I know that conservatives are all fulminating right now about Elena Kagan's policy while Dean of the Harvard Law School. She banned military recruiters from the law school on account of the Don't Ask Don't Tell policy on gays in the armed forces.
Well what do you expect? She's a liberal. Anyway, I believe that liberal ideas on gays and the military, together and separately, come under the category of "worse than a crime, a blunder." Eventually they will blow liberalism apart, or if that fails, blow the nation apart. I believe that upon the Kantian categorical imperative: If everyone did that, then what?
So if I were a senator "axing" questions of the second Obama Supreme Court nominee I wouldn't give any time to questions about gays and gay marriage. Either the liberals will sneak gay marriage into the constitution or they won't. If they do then it will be a false signal to foolish young people that don't understand the folly of childlessness.
No. My line of questioning would go something like this.
"Back in 1933, President Roosevelt ordered the American people to turn in their gold for dollars. Then he devalued the dollar. Do you think that is constitutional, Ms. Kagan?
"Given that the United States is facing a huge entitlements crisis in the years ahead, the government will be wanting to access more money to pay for its programs.
"Do you think that the government has the power under the constitution to reach into peoples' savings accounts denominated in foreign currencies and convert them into dollars and then devalue the dollar?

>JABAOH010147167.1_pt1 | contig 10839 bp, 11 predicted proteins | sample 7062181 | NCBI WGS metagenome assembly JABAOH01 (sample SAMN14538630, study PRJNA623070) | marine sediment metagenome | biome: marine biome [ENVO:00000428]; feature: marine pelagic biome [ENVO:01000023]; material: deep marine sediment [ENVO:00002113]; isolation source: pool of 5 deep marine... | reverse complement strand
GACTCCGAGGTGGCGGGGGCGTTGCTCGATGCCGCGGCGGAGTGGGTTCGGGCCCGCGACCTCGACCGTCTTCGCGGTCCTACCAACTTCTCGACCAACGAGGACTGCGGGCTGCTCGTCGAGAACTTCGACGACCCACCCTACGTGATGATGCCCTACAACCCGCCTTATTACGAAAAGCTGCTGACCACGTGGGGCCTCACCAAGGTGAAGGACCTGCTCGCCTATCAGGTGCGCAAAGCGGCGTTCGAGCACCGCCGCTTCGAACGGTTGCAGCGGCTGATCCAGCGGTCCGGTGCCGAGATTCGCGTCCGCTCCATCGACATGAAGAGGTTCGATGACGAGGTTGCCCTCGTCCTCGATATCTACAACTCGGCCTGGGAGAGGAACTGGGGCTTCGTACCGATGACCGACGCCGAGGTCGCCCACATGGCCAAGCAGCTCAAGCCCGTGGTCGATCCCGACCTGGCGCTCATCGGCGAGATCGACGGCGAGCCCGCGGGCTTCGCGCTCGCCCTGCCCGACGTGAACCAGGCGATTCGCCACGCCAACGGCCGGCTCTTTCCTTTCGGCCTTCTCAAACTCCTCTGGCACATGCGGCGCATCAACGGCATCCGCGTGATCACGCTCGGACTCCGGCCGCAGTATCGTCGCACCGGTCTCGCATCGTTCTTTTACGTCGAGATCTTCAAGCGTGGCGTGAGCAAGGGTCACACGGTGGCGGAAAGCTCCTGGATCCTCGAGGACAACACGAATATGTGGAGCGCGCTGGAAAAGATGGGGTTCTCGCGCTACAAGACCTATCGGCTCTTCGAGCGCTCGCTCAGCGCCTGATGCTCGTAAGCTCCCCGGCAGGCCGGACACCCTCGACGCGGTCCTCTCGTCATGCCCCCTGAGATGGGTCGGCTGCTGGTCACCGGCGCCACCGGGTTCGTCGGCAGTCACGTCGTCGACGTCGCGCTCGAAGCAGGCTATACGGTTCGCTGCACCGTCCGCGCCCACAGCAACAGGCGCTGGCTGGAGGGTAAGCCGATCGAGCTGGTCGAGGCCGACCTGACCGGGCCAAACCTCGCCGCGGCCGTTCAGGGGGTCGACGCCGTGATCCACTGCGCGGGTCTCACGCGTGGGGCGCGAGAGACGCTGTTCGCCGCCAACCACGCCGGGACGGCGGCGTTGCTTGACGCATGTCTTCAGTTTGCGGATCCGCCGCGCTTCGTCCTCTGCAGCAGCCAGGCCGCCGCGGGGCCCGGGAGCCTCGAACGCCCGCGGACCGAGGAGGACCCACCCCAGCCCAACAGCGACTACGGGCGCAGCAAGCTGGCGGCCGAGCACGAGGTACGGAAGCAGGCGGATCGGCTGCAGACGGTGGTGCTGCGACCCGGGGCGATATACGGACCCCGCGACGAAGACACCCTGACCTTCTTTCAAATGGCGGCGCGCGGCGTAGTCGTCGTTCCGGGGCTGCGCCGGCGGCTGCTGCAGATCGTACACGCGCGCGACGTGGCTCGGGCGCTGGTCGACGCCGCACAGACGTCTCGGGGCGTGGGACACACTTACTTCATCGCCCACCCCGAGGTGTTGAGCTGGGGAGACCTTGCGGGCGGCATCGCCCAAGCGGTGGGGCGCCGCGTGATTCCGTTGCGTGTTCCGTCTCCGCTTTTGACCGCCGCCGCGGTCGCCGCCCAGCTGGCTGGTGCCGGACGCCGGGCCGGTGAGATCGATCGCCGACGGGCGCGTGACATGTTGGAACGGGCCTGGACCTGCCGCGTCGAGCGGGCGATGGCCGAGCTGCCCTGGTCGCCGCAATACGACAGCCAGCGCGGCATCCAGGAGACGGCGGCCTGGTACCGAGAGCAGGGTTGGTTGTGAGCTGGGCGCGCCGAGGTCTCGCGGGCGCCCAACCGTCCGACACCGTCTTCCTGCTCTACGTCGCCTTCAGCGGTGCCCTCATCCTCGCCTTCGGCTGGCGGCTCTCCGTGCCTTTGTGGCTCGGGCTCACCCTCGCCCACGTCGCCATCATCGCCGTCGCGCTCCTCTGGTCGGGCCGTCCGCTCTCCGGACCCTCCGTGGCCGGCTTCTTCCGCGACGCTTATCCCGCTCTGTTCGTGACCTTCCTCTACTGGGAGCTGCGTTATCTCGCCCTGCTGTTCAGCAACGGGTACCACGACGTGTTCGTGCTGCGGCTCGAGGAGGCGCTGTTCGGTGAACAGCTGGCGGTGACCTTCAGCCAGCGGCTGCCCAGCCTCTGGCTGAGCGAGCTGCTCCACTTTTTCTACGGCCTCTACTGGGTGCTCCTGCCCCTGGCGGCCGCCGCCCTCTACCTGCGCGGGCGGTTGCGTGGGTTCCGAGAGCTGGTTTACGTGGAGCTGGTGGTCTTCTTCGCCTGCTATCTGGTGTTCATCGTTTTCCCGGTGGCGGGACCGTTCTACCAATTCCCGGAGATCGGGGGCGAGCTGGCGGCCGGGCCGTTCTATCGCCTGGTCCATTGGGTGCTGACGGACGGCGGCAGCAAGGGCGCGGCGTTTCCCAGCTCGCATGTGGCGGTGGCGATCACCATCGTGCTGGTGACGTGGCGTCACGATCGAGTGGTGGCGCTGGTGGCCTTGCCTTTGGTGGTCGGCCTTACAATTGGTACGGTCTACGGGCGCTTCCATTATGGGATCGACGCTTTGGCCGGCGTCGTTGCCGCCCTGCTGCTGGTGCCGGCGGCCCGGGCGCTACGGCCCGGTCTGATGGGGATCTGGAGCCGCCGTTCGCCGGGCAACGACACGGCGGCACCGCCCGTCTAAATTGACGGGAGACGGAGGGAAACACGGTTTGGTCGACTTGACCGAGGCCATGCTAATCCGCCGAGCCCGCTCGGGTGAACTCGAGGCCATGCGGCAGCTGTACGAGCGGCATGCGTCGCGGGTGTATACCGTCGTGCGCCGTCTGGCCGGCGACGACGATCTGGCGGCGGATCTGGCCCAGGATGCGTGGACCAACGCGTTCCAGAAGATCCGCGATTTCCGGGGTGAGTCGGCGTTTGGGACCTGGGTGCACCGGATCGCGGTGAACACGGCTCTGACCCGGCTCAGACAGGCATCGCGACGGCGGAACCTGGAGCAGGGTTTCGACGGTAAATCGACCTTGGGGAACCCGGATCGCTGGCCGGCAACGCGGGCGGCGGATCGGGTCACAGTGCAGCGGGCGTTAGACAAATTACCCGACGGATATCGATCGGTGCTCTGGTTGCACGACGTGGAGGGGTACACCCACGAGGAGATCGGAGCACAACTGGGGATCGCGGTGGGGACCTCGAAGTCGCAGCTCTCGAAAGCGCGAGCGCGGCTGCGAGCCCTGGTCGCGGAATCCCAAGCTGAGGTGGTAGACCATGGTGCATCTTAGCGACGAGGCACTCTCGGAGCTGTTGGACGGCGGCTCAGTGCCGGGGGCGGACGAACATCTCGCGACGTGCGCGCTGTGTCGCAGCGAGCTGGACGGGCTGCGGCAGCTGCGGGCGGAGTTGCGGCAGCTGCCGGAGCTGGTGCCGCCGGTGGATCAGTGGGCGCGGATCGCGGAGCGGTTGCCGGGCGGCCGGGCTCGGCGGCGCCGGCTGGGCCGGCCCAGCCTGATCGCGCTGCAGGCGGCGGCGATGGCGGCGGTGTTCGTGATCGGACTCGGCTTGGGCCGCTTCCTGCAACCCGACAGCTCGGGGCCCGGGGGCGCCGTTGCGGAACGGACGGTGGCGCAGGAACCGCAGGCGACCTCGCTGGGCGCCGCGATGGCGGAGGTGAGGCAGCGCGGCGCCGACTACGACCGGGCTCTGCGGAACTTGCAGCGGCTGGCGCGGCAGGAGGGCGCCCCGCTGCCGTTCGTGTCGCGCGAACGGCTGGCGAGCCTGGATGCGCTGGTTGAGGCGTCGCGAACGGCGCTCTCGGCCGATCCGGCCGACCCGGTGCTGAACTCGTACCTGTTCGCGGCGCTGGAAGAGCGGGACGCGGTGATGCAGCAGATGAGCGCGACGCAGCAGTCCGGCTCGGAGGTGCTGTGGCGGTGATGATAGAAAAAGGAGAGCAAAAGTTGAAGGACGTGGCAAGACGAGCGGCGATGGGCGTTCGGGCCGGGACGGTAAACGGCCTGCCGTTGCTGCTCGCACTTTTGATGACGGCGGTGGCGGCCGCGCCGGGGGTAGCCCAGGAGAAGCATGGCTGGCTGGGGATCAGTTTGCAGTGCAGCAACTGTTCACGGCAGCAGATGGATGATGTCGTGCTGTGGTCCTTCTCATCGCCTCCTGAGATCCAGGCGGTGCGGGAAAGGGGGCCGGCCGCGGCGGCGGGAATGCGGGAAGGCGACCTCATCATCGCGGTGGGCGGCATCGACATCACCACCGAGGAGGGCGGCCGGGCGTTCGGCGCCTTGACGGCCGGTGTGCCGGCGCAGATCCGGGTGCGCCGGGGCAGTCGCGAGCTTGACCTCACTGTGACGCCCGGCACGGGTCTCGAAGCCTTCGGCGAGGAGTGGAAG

"Do you think that the government has the power under the constitution to reach into peoples' 401(k) accounts and levy a percentage of the assets in a national emergency?
"Do you think that the government has the power under the constitution to reduce Social Security payments?
"Do you think the government has the power under the constitution to reduce Medicare benefits?
"Do you think the government has the power under the constitution to reduce public employee retirement benefits?
"Inquiring citizens, and in particular my constituents back home, would like to know, Ms. Kagan.
"In point of fact, whose side are you on, Ms. Kagan?"
These questions may seem rather arcane to you readers right now. But think about the Greek bailout. Think about the GM and Chrysler bailouts. Think about the fact that the dollar, worth 1/20 ounce of gold a century ago is now worth about 1/1200 ounce of gold and no end in sight.
These will be the great questions of the next 20 years.